Blogging: it’s all about influencing the influencers

no thumb

Back in 1999, when started (Google acquired it in 2003), blogging was a small aspect of the online space in India. Little was foreseen about how it would become one of the biggest driving forces in customer engagement in the near future. Even now, compared to the overall size of the blogging community, the Indian base is small, but that doesn’t mean they have any less influence on their readers.

Bloggers like to express their views on what’s happening around them and what affects them the most. No wonder then that social issues such as corruption, launch of gadgets and gizmos, or even ad campaigns such as Pepsi’s ‘Youngistaan Ka WOW’ were written about by bloggers in great numbers. Bloggers, being publishers, need to have a good readership, and it also calls for good social networking skills, both online and offline.

Bloggers use their networking to publicise the content on various social platforms. This phenomenon has been used by brands to engage with bloggers — to influence the influencers.

Success stories

Dove recently ran one of the biggest blogging contests in India where the total campaign reach was 3.7 million readers, making it one of the most successful campaigns worldwide. The contest was targeted towards women bloggers who had to blog about what real beauty meant to them. It saw participation from over 350 bloggers.

Another success story was that of Samsung India Mobile that did a campaign with technology bloggers in India. The contest had over 220 bloggers participate and share insights into the newly launched Galaxy Tab 750. This was followed up with a blogger meet in Bangalore attended by more than 200 bloggers to experience the product and get to know more about the brand and the company. Twenty winners got to be the official Samsung Mobilers, apart from winning the gadget in question.

Some of the other brands that have been engaging with bloggers include Akshaya Patra, a non-governmental organisation that is into midday meal schemes for children; Hewlett-Packard’s Imaging Printing group, Tata DOCOMO, Fiat, Cleartrip and a few more.

These brands have realised that it’s all about gaining mindshare with the influencers, and blogger communities are helping bridge the gap between the exclusive and often illusive set of bloggers and the brands.

However, it’s important to understand the difference between engaging and simply giving information. Some brands have made the cardinal mistake of considering bloggers journalists, and that’s where most companies languish at just trying to get a sustainable relationship with bloggers.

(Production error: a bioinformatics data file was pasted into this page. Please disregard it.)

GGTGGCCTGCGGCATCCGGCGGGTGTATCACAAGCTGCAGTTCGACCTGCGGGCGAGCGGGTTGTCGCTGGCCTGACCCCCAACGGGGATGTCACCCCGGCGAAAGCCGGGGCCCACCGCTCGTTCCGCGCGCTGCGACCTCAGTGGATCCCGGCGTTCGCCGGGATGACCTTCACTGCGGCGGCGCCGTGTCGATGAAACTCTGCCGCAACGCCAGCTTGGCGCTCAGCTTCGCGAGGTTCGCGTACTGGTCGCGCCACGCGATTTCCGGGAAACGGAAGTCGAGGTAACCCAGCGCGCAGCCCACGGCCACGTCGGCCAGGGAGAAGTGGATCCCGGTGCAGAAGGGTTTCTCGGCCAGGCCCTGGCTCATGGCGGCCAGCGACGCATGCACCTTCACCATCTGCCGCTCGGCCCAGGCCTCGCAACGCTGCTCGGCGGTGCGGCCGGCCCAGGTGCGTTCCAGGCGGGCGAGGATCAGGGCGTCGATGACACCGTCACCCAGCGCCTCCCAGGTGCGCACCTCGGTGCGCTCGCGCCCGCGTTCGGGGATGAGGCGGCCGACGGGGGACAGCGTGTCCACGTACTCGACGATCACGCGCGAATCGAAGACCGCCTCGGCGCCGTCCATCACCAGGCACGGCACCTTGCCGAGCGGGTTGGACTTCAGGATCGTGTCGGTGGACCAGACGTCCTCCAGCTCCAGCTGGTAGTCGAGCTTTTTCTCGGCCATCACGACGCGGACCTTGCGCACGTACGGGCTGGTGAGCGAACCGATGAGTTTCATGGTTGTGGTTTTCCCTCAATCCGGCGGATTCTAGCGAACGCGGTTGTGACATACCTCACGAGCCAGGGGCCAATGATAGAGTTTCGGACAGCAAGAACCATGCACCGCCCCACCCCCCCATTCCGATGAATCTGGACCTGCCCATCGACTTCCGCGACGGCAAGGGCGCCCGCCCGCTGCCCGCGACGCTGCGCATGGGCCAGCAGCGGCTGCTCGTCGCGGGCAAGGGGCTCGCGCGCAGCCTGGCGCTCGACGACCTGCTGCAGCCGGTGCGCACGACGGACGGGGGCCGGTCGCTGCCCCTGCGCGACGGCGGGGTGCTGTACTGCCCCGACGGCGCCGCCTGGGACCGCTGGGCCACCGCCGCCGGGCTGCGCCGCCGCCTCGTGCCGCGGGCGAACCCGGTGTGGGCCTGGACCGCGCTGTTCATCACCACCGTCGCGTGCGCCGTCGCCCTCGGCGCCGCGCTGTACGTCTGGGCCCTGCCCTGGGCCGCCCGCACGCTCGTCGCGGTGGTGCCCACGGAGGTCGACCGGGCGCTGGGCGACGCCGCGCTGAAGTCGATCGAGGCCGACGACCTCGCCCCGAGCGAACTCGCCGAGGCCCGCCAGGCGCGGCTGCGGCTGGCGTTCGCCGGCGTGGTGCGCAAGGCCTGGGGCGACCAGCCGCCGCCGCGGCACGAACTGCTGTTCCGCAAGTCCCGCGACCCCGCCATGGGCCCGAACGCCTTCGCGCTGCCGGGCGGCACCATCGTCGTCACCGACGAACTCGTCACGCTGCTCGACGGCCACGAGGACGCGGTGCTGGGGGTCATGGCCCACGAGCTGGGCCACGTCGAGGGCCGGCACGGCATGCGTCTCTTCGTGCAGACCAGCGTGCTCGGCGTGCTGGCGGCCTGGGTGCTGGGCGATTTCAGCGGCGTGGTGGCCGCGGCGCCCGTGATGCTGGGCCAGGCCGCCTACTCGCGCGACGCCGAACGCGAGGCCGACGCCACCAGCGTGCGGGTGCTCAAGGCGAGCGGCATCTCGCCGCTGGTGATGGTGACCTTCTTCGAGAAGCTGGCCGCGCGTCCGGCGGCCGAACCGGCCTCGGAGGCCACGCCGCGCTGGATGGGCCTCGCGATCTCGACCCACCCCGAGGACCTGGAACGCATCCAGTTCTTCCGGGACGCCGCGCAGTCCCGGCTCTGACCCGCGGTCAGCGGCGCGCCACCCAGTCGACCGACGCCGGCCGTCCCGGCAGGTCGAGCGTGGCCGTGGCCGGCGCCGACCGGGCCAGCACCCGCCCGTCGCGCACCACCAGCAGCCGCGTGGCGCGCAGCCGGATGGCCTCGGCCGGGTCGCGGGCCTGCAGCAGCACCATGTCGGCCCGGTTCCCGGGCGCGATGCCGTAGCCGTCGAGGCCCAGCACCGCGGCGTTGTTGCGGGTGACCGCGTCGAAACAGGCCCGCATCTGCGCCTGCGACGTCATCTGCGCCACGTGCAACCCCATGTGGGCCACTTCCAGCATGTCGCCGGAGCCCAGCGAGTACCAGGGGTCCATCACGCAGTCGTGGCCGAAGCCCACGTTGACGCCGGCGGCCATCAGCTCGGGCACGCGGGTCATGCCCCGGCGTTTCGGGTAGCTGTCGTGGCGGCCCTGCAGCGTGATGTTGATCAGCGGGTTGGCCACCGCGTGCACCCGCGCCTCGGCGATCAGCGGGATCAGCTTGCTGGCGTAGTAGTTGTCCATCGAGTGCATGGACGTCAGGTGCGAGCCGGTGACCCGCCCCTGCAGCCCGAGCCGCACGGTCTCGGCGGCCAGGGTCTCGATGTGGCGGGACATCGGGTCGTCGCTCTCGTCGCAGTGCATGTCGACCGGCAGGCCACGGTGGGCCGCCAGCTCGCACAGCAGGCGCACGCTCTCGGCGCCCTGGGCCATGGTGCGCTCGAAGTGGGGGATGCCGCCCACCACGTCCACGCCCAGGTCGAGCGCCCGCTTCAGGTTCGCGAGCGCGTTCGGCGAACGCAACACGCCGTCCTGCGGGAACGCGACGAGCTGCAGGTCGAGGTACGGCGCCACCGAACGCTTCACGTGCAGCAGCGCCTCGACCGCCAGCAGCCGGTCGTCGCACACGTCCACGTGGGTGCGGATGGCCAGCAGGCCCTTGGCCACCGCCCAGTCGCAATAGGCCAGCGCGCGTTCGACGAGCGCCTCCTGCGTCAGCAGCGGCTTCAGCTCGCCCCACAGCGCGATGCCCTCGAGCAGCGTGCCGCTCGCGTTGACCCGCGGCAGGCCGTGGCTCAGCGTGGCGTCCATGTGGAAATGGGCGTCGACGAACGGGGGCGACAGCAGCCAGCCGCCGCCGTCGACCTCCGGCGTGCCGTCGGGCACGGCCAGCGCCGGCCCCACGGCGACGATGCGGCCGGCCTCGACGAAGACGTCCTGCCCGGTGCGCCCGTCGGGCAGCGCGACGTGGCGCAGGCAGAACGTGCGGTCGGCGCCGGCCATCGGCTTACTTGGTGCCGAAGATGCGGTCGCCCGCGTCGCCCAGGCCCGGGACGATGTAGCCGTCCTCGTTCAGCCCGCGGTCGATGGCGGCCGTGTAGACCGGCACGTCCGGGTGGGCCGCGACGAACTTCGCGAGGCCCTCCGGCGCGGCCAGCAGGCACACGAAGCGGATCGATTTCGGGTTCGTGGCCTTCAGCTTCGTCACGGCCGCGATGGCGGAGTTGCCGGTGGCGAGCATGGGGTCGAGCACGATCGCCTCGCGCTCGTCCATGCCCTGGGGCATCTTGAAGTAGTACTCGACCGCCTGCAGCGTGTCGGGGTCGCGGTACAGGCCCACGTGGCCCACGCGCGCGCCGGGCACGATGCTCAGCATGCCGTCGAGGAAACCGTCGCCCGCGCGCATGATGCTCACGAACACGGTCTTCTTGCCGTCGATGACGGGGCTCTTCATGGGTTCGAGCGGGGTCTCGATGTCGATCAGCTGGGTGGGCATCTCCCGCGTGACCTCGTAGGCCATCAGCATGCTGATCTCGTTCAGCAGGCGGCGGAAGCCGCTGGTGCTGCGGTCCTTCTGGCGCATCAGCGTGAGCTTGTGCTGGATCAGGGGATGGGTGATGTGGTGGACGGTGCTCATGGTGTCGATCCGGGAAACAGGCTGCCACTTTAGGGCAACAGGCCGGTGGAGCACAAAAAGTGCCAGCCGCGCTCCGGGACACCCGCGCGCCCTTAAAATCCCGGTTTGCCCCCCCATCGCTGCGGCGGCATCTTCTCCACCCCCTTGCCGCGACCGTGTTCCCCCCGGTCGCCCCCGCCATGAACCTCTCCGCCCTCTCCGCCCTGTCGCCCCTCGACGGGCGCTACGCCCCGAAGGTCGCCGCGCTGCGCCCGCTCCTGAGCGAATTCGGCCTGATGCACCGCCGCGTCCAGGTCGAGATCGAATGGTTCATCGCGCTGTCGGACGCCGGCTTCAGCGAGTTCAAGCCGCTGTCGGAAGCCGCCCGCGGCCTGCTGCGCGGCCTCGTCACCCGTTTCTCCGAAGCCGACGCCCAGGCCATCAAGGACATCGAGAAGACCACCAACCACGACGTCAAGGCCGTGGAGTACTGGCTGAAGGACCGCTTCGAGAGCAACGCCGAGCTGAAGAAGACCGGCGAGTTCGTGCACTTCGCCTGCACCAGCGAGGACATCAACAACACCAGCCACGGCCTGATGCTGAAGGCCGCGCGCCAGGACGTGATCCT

Bloggers love new information, but that does not mean you treat them as journalists. Bloggers love to network and that’s the first thing any engagement model needs to do.

Today, although most recalled brands in India have social media presence on Facebook, they would still be classified as owned media. What brands are now moving towards is earned media, of which blogging forms a major part. Having brand ambassadors who talk about you, and spread effective word of mouth is most critical because it has highest trust and credibility in the online space. (The author is the director and co-founder of

Source: The Hindu

read more

Overseeing a massive undertaking

Early morning 6 o'clock and Akshaya Patra's Mysore kitchen is bustling with activity. Having started more than an hour ago, it is in full swing with teams of employees working harmoniously in the various responsibilities
read more

Doing what needs to be done

"We do all the work that needs to be taken care of," says Narayana Murthy of his responsibilities in the kitchen. "Everyone supports everyone else and we do what needs to be done." After helping
read more

Running a clean, healthy workplace

"No matter what happens, we have to deliver food to all schools on time. No matter what," says Someshekara. Though it is no easy task serving freshly cooked food to more than 17,000* children everyday,
read more
Food and Education

The satisfaction in feeding children


Ratna can single handedly clean the 2 tonnes of boiled rice that Akshaya Patra’s Mangalore kitchen uses everyday. That amounts to approximately 50 bags, each one containing around 50kgs of rice. It is a part of Ratna’s job to make sure that all that rice is cleaned thoroughly before cooking.

She says people always ask her why she goes to so much trouble. Her husband co-owns a boat and is a successful fisherman, so why the need to work so hard?

“I tell them,” says Ratna, “that it gives me a great deal of satisfaction to know I do this for children. My work means a lot to me. This is something that is all my own, and I love my job,” she says with a radiant smile.

Before a mechanised rice cleaner was installed, she used to clean all the rice by hand, sifting through bag after bag in preparation for the following day’s cooking. It has become much easier for her now that there is a mechanised machine, but she explains that there is still a second round of cleaning to be done. “We have to make sure there are no particles at all in the grains,” she says. “Children won’t like finding them in the food. We have to be very thorough.”

read more
1 41 42 43 44 45 46
Page 43 of 46